If the installation does not have an export meter, households must use a deemed export rate to estimate the electricity exported to the grid. The deemed export rate stands at 50% of the total electricity generated by the installation.
The SEG does not apply to installations commissioned before 1 January 2020 or to installations eligible for the Feed-in Tariff (FIT) scheme.
Households are not required to register with Ofgem to participate in the SEG, but suppliers must register to offer an SEG tariff.
Suppliers must have a complaint handling procedure in place for SEG customers, including households, and they must provide information on how to make a complaint.
Overall, the Smart Export Guarantee scheme provides a financial incentive for households to generate energy and export any excess electricity to the grid while helping reduce carbon emissions and combat climate change.
Once the smart meter is installed and the supplier is selected, the householder doesn't need to do anything else. The smart meter will automatically record the amount of energy being exported, and the supplier will pay the householder for that energy at the agreed-upon export tariffs.
So, while there is some initial effort required to set up the smart meter and choose a supplier, the actual process of selling energy back to the grid is automatic once everything is in place.
This is great news, as you don't have to worry about the process, all you need to do is choose the supplier with the most appealing SEG tariff, and they'll do the rest.
Given the limitations of solar energy, requiring daylight to be effective, it is understandable that many households invest in solar battery storage. This setup saves energy from the daytime and allows it to be used at night when no sunlight powers the property.
Of course, with the SEG setup, this unused energy is typically sent to the grid, potentially creating a conflict of interest.
The topic of solar batteries requires a more in-depth approach to explain it. Still, to ensure everything understands how a solar battery works and how it impacts the use of SEG, the following is a quick overview of how solar panels work with a solar battery:
Solar PV systems absorb sunlight and convert it into electricity.
When the solar panels generate more electricity than is needed, excess electricity is stored in a battery.
When the solar panels are not producing enough electricity, such as at night or on cloudy days, the stored electricity in the battery can be used to provide power to the home or business.
In summary, adding battery storage to the SEG allows for more efficient use of the energy generated by solar panels, as it can be stored and used when needed rather than being wasted or sent back to the grid. This can help reduce reliance on fossil fuels and lower energy costs over time.
Of course, depending on how much electricity you use, the SEG sends unused energy to the grid, so there is a conflict of interest here.
If you store excess solar power energy in batteries, you don’t sell it back to the grid so that you won’t be eligible for SEG.
Then again, if you use some stored energy at home and sell excess power, you’ll receive payment for this sale. Not every energy supplier has the same approach to managing solar battery usage with the SEG, so clarify this when signing with an electrical supplier.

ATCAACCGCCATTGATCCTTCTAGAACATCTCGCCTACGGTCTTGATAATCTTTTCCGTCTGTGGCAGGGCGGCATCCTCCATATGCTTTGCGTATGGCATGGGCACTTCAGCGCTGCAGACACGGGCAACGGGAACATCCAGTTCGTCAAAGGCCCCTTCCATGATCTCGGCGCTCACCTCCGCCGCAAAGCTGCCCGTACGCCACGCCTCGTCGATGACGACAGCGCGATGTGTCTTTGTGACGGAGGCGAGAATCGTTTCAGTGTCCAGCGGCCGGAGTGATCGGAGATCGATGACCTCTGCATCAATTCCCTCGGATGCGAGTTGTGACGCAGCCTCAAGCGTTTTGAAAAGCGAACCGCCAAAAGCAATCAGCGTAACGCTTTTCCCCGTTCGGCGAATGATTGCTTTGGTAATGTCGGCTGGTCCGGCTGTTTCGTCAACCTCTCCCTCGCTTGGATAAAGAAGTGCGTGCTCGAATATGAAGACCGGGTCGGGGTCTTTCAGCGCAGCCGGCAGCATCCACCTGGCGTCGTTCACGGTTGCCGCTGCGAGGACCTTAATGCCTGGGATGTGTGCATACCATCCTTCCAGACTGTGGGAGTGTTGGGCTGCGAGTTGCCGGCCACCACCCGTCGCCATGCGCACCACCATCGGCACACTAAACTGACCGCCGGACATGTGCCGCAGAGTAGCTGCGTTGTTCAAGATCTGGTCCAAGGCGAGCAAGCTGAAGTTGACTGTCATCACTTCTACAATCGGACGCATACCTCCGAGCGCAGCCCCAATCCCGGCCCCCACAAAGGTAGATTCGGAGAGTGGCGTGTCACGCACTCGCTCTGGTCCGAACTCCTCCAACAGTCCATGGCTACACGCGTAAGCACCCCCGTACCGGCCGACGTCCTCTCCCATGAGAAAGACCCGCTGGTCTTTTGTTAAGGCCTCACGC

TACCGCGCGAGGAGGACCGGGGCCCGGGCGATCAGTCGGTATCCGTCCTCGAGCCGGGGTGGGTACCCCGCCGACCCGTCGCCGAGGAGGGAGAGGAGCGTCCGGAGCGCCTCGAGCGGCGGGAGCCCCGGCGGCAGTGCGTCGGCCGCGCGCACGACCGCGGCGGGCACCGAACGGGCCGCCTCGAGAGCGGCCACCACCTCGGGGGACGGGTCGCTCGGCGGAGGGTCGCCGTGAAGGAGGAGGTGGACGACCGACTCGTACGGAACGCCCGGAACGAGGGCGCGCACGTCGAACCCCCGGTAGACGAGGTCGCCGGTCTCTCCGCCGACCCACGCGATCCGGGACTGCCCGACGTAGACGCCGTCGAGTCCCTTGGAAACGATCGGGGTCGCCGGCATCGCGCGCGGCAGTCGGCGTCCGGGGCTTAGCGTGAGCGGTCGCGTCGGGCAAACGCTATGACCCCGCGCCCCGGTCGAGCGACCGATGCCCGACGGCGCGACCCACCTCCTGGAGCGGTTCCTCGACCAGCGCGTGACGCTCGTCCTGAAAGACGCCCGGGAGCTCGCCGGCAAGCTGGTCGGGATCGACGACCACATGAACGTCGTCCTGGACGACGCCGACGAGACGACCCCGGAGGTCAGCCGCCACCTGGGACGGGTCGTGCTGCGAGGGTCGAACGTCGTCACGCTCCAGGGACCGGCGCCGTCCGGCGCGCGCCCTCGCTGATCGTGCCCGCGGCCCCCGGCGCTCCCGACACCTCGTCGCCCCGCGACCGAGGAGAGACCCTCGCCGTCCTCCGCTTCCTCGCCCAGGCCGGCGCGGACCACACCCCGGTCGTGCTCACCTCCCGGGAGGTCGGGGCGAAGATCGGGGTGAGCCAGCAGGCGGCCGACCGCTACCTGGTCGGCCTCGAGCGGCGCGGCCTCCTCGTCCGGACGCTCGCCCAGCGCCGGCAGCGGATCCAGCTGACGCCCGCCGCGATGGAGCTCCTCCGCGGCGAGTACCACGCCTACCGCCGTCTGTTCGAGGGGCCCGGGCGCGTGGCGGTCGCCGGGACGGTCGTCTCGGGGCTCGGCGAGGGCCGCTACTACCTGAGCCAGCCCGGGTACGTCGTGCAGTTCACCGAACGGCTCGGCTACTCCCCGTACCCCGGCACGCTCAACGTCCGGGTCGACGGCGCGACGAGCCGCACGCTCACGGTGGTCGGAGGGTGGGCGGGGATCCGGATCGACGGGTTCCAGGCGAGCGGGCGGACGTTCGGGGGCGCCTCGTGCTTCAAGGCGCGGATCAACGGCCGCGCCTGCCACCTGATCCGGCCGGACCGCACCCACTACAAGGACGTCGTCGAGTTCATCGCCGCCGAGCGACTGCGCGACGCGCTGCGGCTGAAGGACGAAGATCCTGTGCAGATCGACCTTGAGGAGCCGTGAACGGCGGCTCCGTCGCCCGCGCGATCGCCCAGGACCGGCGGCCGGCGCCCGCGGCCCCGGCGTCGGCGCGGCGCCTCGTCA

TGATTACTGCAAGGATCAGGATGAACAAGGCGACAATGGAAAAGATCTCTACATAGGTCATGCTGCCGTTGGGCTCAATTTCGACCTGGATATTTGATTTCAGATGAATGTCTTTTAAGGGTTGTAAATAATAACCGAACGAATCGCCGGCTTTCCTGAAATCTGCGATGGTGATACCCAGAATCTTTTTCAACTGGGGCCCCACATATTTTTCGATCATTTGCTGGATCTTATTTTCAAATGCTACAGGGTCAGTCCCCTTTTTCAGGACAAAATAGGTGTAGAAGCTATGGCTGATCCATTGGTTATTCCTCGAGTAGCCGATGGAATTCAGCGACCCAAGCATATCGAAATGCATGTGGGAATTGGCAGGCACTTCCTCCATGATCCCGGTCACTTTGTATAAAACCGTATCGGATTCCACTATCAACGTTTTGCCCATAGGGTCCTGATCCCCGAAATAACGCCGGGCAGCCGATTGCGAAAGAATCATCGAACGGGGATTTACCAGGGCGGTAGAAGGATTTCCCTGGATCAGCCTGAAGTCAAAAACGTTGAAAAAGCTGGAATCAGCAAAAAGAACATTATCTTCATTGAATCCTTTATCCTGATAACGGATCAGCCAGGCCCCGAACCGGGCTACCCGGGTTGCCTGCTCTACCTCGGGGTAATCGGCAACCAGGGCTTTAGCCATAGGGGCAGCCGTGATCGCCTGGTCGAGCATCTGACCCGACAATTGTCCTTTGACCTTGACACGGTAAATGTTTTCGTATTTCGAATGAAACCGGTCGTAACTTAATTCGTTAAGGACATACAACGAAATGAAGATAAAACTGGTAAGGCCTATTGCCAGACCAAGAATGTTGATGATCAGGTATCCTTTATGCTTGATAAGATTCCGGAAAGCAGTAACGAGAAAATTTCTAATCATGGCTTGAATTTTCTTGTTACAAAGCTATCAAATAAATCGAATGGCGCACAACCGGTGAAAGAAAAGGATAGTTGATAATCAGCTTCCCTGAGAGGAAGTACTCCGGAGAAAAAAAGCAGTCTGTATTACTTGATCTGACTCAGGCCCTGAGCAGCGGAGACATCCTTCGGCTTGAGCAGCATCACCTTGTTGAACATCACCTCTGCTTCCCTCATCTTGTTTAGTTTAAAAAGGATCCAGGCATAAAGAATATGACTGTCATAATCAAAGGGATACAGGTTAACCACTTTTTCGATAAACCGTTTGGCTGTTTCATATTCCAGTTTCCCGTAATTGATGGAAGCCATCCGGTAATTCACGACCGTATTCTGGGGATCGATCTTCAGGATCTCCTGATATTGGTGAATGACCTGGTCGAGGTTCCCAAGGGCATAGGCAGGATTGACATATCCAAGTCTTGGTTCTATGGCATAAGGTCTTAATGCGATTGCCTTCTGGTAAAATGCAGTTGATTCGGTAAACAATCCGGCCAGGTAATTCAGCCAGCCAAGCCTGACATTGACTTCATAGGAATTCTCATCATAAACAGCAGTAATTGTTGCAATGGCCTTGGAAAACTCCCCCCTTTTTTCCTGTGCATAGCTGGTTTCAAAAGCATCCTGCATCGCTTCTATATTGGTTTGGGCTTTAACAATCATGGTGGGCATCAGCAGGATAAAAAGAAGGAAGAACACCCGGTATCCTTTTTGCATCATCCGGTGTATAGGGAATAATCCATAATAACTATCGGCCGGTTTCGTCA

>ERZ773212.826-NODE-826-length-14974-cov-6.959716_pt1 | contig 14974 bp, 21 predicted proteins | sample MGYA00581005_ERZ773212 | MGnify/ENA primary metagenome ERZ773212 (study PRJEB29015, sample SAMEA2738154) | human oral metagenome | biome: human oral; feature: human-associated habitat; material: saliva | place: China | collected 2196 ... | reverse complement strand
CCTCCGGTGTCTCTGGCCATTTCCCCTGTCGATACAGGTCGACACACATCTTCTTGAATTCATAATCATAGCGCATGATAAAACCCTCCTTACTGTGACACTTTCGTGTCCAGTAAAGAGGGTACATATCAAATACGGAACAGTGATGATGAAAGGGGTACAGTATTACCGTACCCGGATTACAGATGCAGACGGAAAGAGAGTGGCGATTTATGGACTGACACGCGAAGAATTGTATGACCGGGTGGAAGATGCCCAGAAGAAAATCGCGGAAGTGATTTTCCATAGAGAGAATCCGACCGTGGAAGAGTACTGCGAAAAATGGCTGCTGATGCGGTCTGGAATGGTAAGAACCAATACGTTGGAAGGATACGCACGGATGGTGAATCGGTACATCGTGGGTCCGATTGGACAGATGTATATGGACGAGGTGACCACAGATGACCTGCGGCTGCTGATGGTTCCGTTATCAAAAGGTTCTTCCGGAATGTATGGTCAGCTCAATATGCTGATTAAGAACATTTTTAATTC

Yes, you do not have to enter into an agreement with your current energy supplier; you can choose any supplier for the SEG system, and of course, each company can set their own SEG tariff.
All energy companies that participate in the SEG scheme must accept readings from the smart export meter, regardless of which company installed the meter or which company the homeowner is currently using as their energy supplier.
This means that homeowners can choose to switch energy suppliers at any time without having to change their export meter, helpful if you want to receive the best export tariffs.
It's worth noting, however, that not all energy suppliers currently offer export tariff payments under the SEG tariff offering, so homeowners will need to check with potential suppliers to ensure that they are able to take advantage of the scheme.
The amount of money a household can save through the SEG scheme differs on many factors, including the export tariff at the time. Users should review the Energy Saving Trust calculator to determine the amount they can save. This will help families determine if investing in solar PV or agreeing to the SEG setup is worth their time.
The Smart Export Guarantee offers a valuable financial incentive for households and businesses in the UK to generate and export their own renewable energy. By providing a minimum payment for excess electricity, the SEG can help to offset the costs of installing and maintaining solar panels and the electricity bill itself.
So, with attractive SEG tariffs on offer, there is a compelling short and long-term argument for this process, and we'll ensure you receive all the information you need to make an informed decision.
Skylamp Solar is committed to helping our customers make the most of energy solutions and government policies such as the Smart Export Guarantee. We understand that keeping up to date with the latest metered export rates and information can be a challenge, so we encourage our readers to check back regularly for updated rates and information or to contact us directly for the latest guidance.
Whether you are a household or business looking to invest in renewable energy or are simply curious about the benefits of solar power, our team of experts is here to help. Contact us today to learn more about the Smart Export Guarantee, SEG payments and our range of solar pv systems and other renewable energy solutions.
Together, we can work towards a greener, more sustainable future for all.